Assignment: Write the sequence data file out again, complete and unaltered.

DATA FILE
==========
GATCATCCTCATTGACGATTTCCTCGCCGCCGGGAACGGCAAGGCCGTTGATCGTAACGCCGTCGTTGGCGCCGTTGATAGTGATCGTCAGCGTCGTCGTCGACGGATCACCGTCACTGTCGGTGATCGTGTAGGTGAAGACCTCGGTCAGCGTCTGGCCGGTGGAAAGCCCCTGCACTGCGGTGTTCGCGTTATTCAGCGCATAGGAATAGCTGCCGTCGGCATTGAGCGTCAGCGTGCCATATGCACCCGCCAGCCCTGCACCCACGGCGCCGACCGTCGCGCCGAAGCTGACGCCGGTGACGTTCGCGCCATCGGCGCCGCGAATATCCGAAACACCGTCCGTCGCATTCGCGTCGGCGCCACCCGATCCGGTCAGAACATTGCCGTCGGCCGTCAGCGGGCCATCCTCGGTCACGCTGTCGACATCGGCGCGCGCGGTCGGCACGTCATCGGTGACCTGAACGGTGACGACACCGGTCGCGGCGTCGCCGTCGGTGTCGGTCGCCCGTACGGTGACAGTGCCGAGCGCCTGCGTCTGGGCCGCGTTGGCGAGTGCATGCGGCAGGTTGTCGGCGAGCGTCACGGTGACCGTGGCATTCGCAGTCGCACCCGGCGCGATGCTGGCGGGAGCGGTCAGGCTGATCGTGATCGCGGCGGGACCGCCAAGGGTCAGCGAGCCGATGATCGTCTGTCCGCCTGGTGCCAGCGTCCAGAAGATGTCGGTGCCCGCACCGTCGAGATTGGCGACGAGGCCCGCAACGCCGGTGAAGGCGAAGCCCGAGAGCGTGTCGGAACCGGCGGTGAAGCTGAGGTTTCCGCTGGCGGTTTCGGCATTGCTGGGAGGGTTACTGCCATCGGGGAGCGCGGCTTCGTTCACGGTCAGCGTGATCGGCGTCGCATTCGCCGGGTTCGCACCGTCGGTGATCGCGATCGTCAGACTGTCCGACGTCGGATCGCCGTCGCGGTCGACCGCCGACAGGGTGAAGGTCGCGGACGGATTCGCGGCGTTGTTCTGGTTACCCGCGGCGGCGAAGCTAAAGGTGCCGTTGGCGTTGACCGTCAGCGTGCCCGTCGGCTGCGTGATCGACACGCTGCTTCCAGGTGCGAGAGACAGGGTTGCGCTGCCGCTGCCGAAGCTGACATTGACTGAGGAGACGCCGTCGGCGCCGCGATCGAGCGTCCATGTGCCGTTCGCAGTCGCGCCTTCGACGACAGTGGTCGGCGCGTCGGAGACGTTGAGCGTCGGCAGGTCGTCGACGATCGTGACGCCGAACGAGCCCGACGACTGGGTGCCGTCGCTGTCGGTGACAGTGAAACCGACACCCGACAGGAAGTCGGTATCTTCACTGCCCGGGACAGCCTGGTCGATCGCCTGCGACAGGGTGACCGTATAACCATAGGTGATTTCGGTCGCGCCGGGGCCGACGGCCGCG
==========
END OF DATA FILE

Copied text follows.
GATCATCCTCATTGACGATTTCCTCGCCGCCGGGAACGGCAAGGCCGTTGATCGTAACGCCGTCGTTGGCGCCGTTGATAGTGATCGTCAGCGTCGTCGTCGACGGATCACCGTCACTGTCGGTGATCGTGTAGGTGAAGACCTCGGTCAGCGTCTGGCCGGTGGAAAGCCCCTGCACTGCGGTGTTCGCGTTATTCAGCGCATAGGAATAGCTGCCGTCGGCATTGAGCGTCAGCGTGCCATATGCACCCGCCAGCCCTGCACCCACGGCGCCGACCGTCGCGCCGAAGCTGACGCCGGTGACGTTCGCGCCATCGGCGCCGCGAATATCCGAAACACCGTCCGTCGCATTCGCGTCGGCGCCACCCGATCCGGTCAGAACATTGCCGTCGGCCGTCAGCGGGCCATCCTCGGTCACGCTGTCGACATCGGCGCGCGCGGTCGGCACGTCATCGGTGACCTGAACGGTGACGACACCGGTCGCGGCGTCGCCGTCGGTGTCGGTCGCCCGTACGGTGACAGTGCCGAGCGCCTGCGTCTGGGCCGCGTTGGCGAGTGCATGCGGCAGGTTGTCGGCGAGCGTCACGGTGACCGTGGCATTCGCAGTCGCACCCGGCGCGATGCTGGCGGGAGCGGTCAGGCTGATCGTGATCGCGGCGGGACCGCCAAGGGTCAGCGAGCCGATGATCGTCTGTCCGCCTGGTGCCAGCGTCCAGAAGATGTCGGTGCCCGCACCGTCGAGATTGGCGACGAGGCCCGCAACGCCGGTGAAGGCGAAGCCCGAGAGCGTGTCGGAACCGGCGGTGAAGCTGAGGTTTCCGCTGGCGGTTTCGGCATTGCTGGGAGGGTTACTGCCATCGGGGAGCGCGGCTTCGTTCACGGTCAGCGTGATCGGCGTCGCATTCGCCGGGTTCGCACCGTCGGTGATCGCGATCGTCAGACTGTCCGACGTCGGATCGCCGTCGCGGTCGACCGCCGACAGGGTGAAGGTCGCGGACGGATTCGCGGCGTTGTTCTGGTTACCCGCGGCGGCGAAGCTAAAGGTGCCGTTGGCGTTGACCGTCAGCGTGCCCGTCGGCTGCGTGATCGACACGCTGCTTCCAGGTGCGAGAGACAGGGTTGCGCTGCCGCTGCCGAAGCTGACATTGACTGAGGAGACGCCGTCGGCGCCGCGATCGAGCGTCCATGTGCCGTTCGCAGTCGCGCCTTCGACGACAGTGGTCGGCGCGTCGGAGACGTTGAGCGTCGGCAGGTCGTCGACGATCGTGACGCCGAACGAGCCCGACGACTGGGTGCCGTCGCTGTCGGTGACAGTGAAACCGACACCCGACAGGAAGTCGGTATCTTCACTGCCCGGGACAGCCTGGTCGATCGCCTGCGACAGGGTGACCGTATAACCATAGGTGATTTCGGTCGCGCCGGGGCCGACGGCCGCG